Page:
Nigel Farage vows to replace Tories – before having milkshake thrown on him

Nigel Farage declared that he wanted to replace the Tories as he began his eighth bid to win a parliamentary seat – but the divisive right–winger was left covered in milkshake after a drink was thrown over him as he tried to greet crowds in Clacton.

Reform UK’s new leader had been appearing in front of hundreds on the Essex town’s pier after dramatically announcing on Tuesday that he would be running for the seat after previously saying he would not stand in the general election.

The former Brexit Party and Ukip leader was left shocked as a young woman threw a drink in his face as he was leaving a nearby pub. A 25-year-old was arrested on suspicion of assault, while a man was detained on suspicion of assaulting an emergency worker.

There was also a protest at the back of the crowd as he delivered his speech with demonstrators holding a sign saying he was not welcome.

Young woman throws milkshake at Farage (AFP/Getty)
Young woman throws milkshake at Farage (AFP/Getty)

Before the milkshake attack, Mr Farage had been confidently predicting victory in a constituency which was once held by Ukip MP Douglas Carswell and voted 73 per cent for Brexit in 2016. It is currently a Tory seat, with a majority of 24,702.

Speaking to journalists in the Moon and Starfish Wetherspoons pub, Mr Farage made it clear that Clacton was the first step in his plan to replace the Conservative Party.

He said: “It’s over, it’s done, let’s all grow up, there is no election, Labour are going to win. The positive thing that I’m trying to do is to provide a voice of opposition to a Labour government.

“We need a proper voice, an opposition voice that represents the silent majority, for common sense. It’s still there in the country and I’m absolutely convinced the current Conservative Party who spent four years fighting among themselves, rather than getting on and running the country, in opposition – imagine their recriminations in opposition.”


Asked about his aims for the next five years, he likened the situation to Canada in 1993 when the Canadian Conservative Party, in power at the time, called an election and only won two seats. They eventually were replaced by the then-resurgent party. He added: “What I do know is without a strong Reform, without millions of votes, without some seats in parliament, it won’t happen.”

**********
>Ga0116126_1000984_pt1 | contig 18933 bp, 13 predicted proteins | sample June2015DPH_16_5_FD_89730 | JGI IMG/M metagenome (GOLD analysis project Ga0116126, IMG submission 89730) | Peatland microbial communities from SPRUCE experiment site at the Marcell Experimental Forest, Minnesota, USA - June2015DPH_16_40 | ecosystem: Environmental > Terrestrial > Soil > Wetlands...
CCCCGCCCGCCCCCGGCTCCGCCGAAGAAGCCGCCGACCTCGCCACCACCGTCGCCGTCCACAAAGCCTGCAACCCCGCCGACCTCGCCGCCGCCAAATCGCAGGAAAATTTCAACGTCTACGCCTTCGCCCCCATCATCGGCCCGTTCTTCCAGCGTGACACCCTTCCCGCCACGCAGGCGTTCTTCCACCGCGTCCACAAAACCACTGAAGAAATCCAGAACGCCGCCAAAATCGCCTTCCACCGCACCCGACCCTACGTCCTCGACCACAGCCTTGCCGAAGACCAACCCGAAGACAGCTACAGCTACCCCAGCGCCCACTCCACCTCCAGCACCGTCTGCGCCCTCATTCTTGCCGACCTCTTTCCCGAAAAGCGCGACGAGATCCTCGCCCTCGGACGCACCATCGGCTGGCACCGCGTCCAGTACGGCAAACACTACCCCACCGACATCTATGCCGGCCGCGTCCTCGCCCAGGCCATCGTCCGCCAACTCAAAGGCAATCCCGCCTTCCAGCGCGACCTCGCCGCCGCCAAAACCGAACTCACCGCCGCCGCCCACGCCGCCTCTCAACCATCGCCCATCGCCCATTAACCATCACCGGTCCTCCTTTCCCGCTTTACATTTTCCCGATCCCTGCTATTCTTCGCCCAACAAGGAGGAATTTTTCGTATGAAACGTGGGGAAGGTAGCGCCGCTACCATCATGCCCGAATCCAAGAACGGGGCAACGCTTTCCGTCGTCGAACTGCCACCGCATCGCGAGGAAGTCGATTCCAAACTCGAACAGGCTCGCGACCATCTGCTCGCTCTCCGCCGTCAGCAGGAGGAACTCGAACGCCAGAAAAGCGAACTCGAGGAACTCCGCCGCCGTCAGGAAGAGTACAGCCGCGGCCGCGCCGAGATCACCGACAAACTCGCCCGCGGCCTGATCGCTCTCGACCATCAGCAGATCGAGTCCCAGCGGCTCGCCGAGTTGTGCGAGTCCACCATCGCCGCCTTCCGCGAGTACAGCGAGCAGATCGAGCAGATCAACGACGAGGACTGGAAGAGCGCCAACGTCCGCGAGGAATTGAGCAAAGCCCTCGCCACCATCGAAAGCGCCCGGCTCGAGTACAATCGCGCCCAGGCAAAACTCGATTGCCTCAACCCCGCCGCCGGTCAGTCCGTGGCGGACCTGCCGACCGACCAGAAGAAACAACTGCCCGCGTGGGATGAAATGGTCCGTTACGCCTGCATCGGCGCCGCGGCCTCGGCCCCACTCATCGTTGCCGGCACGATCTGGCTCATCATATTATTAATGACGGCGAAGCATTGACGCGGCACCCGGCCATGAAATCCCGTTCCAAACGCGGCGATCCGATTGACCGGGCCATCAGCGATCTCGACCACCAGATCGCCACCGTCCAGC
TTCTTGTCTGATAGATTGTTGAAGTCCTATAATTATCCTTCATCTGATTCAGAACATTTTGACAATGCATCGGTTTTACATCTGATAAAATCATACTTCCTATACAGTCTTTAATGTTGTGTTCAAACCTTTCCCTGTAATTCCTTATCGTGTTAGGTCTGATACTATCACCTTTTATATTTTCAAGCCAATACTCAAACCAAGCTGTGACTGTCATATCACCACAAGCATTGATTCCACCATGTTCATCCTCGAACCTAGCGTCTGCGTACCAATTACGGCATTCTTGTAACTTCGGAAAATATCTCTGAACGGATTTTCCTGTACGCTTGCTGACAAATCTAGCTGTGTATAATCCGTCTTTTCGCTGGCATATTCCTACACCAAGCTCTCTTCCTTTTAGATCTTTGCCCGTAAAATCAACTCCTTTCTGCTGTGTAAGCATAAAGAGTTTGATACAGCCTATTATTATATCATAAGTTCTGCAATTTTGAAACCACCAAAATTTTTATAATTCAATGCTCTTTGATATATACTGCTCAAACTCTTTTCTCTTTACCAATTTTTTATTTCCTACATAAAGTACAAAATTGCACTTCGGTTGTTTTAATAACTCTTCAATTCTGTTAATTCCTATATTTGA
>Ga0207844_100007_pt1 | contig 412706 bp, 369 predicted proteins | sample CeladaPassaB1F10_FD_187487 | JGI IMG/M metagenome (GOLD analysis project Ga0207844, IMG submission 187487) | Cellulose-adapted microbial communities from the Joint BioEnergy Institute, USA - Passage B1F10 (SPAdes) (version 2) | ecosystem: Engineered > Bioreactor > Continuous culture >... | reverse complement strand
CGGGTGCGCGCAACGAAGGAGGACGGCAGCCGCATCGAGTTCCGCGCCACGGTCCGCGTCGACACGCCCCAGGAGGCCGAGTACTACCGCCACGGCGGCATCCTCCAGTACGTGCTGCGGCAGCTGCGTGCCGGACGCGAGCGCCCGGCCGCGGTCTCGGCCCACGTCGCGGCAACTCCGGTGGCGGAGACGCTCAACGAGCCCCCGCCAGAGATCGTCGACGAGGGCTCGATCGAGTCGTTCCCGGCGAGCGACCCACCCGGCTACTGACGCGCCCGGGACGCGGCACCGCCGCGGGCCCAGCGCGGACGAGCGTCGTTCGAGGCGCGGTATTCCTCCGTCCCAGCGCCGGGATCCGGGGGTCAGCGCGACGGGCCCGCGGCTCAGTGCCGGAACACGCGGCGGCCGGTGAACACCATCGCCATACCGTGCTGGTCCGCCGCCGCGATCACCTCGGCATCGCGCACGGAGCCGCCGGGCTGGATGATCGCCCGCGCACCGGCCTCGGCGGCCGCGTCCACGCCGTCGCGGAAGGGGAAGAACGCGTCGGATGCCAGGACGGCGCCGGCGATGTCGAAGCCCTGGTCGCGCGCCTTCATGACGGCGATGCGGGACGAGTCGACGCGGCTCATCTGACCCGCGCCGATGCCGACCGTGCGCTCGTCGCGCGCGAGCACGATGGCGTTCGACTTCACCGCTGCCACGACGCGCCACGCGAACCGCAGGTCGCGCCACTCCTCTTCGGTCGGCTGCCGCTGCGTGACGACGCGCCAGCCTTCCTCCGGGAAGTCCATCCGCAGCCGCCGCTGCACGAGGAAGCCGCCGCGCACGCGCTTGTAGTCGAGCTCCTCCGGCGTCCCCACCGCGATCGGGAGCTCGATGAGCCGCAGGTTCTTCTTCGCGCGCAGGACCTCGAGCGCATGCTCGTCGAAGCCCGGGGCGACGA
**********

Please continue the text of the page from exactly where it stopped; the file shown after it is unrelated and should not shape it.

Before Mr Farage’s dramatic announcement, Reform UK had been predicted to not pick up any seats on 4 July. But his decision to run has caused a headache for Rishi Sunak – and gives the prime minister a greater challenge on immigration. YouGov’s director of political analytics, Patrick English, told The Independent that the announcement “significantly increases the odds” that Reform could win at least one seat – and even as many as four.

Mr Farage was accompanied by Richard Tice, who was party leader until yesterday and is running in Boston and Skegness.

Mr Tice told The Independent: “People are going to be surprised. We are going to overturn some huge majorities of 20,000 and more.”

There had been tensions at the top of Reform. Mr Farage was forced to defend his predecessor, despite ditching one of his policies on migration live on air this morning when pressed on asking overseas territories to take asylum seekers for money.

He said: “Richard has done a very good job. He has kept the show on the road. The policies are mostly there but there will be tweaks, a Farage twist if you like.”

The Reform leader insisted that he expects his party to field the 630 candidates in England, Wales and Scotland previously promised and said there would be no deals with any Tory MPs.

Asked if he expected any more Tory MPs to follow Lee Anderson and defect to his party, he said: “I am not very interested in Tory MPs. They had their chance and failed.”

Mr Farage also accused the Tories of lying about Brexit and immigration, noting that they had promised to bring net migration down in the last four manifestos but failed every time.

He said he did not believe Mr Sunak’s pledge on Tuesday night to set a visa cap on new legal migrants and described this election as “the immigration election”, insisting that he would make that his top issue.

Mr Farage was also hit by a milkshake on the campaign trail in Newcastle in 2019, when he was campaigning for the Brexit Party ahead of European elections. On Wednesday he later posed with a tray of milkshakes as he tried to make light of the situation.

Meanwhile, in a sign that the Conservatives may put up a fight, Tory MP for Clacton Giles Watling was hanging outside the Wetherspoons pub while Mr Farage held court inside.

A spokesperson for Mr Watling said: “Farage has a mountain to climb.”